Fewer regulators would simplify healthcare oversight, says the RPS

Pharmacy regulation could not be merged with that of other professions because of the discipline’s specialist education, knowledge and practice, say pharmacy bodies.

Nigel Clarke, chair of the GPhC

Cutting the number of healthcare regulators would reduce costs and simplify the regulatory process, but care must be taken to ensure that each profession receives appropriate oversight the Royal Pharmaceutical Society (RPS) has said in its response to the Department of Health consultation on the future of healthcare regulation.

The government consultation, which describes the existing regulatory system as complex, out-of-date and in need of radical reform, sought views on how healthcare professional regulatory bodies could improve the protection of the public through more efficient, responsive and effective regulation.

Reducing the number of regulators

There are currently nine healthcare regulatory bodies in the UK, including the General Pharmaceutical Council, all of which have similar functions in relation to different professional groups but undertake these in different ways and under different legislative frameworks.

The smallest regulator, the Pharmaceutical Society of Northern Ireland has just 2,852 registrants while the largest, the Nursing and Midwifery Council (NMC), has 692,550 registrants.

The Department of Health and Social Care consultation outlined the view of all four UK governments that there was a case for reducing the number of regulatory bodies from nine, to just three or four, in order to deliver a more consistent approach to regulation.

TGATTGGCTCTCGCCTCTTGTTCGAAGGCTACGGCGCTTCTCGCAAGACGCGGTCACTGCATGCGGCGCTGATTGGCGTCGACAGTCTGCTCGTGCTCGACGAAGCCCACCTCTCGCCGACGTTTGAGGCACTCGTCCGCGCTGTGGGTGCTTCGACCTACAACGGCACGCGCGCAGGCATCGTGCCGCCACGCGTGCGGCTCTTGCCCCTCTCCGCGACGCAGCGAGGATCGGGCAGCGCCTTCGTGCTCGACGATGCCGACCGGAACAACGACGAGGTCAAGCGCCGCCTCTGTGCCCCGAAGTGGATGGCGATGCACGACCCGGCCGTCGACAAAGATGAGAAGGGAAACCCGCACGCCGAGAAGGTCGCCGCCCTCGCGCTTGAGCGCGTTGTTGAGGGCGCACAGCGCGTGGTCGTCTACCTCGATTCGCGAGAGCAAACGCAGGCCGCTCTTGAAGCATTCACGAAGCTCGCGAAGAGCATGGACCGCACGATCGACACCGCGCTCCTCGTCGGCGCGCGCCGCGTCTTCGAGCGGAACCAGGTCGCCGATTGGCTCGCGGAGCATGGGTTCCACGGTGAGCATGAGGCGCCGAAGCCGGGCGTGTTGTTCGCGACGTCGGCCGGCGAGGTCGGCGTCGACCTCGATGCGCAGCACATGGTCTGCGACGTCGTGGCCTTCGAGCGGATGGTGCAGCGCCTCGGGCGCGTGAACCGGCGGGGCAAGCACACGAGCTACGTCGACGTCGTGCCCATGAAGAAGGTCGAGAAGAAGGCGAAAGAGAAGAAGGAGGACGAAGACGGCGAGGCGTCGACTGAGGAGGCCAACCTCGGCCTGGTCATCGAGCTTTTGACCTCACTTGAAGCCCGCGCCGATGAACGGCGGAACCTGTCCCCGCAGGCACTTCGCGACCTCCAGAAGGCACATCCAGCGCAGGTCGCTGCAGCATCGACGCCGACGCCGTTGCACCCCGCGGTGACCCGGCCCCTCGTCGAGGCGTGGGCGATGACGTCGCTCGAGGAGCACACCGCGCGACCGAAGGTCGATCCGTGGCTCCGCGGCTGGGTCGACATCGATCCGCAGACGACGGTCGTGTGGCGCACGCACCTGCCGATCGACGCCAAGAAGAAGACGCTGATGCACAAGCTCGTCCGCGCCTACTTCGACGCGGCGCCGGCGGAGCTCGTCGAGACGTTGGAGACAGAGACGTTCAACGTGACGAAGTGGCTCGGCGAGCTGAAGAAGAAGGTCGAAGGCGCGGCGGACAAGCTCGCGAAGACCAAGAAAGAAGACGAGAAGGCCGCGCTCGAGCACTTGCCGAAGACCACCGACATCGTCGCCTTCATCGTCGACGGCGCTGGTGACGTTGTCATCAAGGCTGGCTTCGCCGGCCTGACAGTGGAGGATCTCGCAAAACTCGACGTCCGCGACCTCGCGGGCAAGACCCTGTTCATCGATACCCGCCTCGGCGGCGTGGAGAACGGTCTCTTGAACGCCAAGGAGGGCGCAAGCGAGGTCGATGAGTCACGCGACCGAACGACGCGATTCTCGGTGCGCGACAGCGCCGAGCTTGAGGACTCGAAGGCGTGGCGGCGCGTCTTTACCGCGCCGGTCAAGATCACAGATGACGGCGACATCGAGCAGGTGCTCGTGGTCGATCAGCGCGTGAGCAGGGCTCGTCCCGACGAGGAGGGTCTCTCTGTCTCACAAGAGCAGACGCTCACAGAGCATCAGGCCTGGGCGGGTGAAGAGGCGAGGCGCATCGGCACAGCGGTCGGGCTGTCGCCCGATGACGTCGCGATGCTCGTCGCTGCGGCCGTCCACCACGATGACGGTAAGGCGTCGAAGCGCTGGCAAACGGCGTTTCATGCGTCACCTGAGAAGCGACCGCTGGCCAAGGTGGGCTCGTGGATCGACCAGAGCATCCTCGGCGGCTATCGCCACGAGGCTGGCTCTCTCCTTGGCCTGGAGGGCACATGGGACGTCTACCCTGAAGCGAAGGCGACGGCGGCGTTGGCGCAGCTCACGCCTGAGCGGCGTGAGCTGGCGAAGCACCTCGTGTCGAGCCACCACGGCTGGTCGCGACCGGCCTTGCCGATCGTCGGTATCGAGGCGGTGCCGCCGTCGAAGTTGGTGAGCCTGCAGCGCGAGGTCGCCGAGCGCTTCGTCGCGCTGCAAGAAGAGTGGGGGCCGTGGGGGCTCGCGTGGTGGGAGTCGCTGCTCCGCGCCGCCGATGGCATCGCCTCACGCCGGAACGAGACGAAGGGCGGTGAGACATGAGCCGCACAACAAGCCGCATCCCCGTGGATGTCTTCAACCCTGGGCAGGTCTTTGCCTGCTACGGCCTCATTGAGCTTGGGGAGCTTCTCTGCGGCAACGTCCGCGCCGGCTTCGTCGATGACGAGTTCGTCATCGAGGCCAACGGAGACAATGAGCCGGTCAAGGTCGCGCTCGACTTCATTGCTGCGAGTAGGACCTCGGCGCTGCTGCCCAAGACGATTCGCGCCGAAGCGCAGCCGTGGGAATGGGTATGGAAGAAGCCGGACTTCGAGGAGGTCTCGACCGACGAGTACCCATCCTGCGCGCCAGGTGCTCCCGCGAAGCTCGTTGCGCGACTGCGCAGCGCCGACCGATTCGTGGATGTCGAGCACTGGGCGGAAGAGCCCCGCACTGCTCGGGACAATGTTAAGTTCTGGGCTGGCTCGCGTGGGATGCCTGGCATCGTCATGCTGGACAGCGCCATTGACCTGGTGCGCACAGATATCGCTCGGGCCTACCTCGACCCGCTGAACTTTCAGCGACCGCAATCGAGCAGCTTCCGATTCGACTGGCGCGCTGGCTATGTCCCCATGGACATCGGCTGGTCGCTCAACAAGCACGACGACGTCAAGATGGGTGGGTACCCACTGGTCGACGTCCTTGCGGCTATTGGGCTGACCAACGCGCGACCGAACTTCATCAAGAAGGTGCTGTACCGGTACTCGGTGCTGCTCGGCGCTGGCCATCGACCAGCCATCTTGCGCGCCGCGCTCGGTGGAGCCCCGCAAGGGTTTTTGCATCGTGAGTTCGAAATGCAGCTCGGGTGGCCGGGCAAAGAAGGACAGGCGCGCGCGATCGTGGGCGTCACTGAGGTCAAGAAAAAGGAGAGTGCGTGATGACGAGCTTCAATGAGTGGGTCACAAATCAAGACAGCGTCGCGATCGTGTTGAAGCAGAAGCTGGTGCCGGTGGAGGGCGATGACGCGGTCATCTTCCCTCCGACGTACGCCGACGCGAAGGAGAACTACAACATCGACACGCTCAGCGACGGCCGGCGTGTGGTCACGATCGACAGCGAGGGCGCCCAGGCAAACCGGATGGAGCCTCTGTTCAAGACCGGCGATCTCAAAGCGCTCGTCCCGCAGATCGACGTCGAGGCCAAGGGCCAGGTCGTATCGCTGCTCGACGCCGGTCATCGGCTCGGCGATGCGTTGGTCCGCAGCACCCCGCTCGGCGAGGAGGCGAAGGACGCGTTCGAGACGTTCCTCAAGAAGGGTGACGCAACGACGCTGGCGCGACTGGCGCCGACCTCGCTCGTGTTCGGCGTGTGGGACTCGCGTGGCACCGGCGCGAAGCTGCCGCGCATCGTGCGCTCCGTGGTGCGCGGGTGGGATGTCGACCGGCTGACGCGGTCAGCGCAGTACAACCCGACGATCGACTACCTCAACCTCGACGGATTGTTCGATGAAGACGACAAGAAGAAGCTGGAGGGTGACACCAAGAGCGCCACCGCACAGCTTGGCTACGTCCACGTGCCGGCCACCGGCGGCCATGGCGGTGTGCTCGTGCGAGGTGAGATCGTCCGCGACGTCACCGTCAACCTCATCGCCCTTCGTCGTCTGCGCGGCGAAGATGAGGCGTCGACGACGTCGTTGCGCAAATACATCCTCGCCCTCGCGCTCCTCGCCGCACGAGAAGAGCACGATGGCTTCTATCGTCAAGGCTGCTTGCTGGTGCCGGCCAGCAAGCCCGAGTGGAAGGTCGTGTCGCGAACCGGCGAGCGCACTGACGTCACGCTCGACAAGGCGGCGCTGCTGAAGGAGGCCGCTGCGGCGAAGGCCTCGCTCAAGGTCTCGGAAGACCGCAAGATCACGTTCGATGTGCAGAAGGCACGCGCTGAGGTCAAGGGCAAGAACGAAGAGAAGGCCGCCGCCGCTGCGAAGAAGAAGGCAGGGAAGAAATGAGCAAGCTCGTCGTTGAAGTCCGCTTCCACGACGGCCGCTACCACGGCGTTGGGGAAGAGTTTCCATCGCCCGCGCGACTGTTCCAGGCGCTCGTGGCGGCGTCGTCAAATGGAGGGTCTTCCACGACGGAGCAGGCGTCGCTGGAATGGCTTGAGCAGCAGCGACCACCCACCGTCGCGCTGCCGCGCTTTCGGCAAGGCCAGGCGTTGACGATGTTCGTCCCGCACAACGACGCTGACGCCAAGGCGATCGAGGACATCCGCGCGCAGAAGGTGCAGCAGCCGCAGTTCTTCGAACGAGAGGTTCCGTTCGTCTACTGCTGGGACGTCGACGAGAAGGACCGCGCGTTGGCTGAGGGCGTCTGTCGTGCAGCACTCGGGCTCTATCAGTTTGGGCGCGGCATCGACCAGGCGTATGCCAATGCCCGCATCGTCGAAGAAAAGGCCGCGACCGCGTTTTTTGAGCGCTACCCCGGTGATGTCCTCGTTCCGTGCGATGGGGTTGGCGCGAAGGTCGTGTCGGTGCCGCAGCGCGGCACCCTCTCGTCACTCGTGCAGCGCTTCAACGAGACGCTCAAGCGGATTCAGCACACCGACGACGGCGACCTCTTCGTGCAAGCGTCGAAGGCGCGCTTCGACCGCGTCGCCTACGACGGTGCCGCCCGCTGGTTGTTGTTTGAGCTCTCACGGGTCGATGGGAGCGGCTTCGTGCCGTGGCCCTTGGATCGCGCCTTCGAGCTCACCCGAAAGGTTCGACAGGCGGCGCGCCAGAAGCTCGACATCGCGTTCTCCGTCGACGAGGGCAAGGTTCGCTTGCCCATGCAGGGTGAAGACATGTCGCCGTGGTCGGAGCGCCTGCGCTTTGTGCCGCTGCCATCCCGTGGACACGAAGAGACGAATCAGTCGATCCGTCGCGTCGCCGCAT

The RPS agreed that there should be fewer regulatory bodies, and that, if fewer non-pharmacy regulatory bodies existed, professional body membership among the affected professions should be compulsory. The RPS pointed out advantages of reducing the number of regulators, including economies of scale; reduced registration fees; greater commonality; and consistency of shared multi-disciplinary standards and revalidation processes.

However, it said it did not believe that there was a case for merging pharmacy regulation with that of other professions.

“The RPS would not support a merger of the GPhC with any of the other regulators because of differences in education of other professional groups (Health and Care Professions Council, General Chiropractic Council, General Osteopathic Council) or dilution and loss of specialist regulatory knowledge (General Medical Council, NMC).

“The complexity and breadth of the roles pharmacists undertake mean that there are significant risks from merging pharmacy regulation with other regulators,” it said.

In its response to the consultation, the National Pharmacy Association (NPA) did not agree that a consolidation of some regulators would lead to further cost savings.

And it said it believed that, as the third biggest healthcare profession, pharmacy should be regulated within a standalone regulator, in line with the medical and nursing professions, and that it was concerned that large scale regulatory bodies may be less accessible to patients and the wider public and may not lend themselves to greater responsiveness.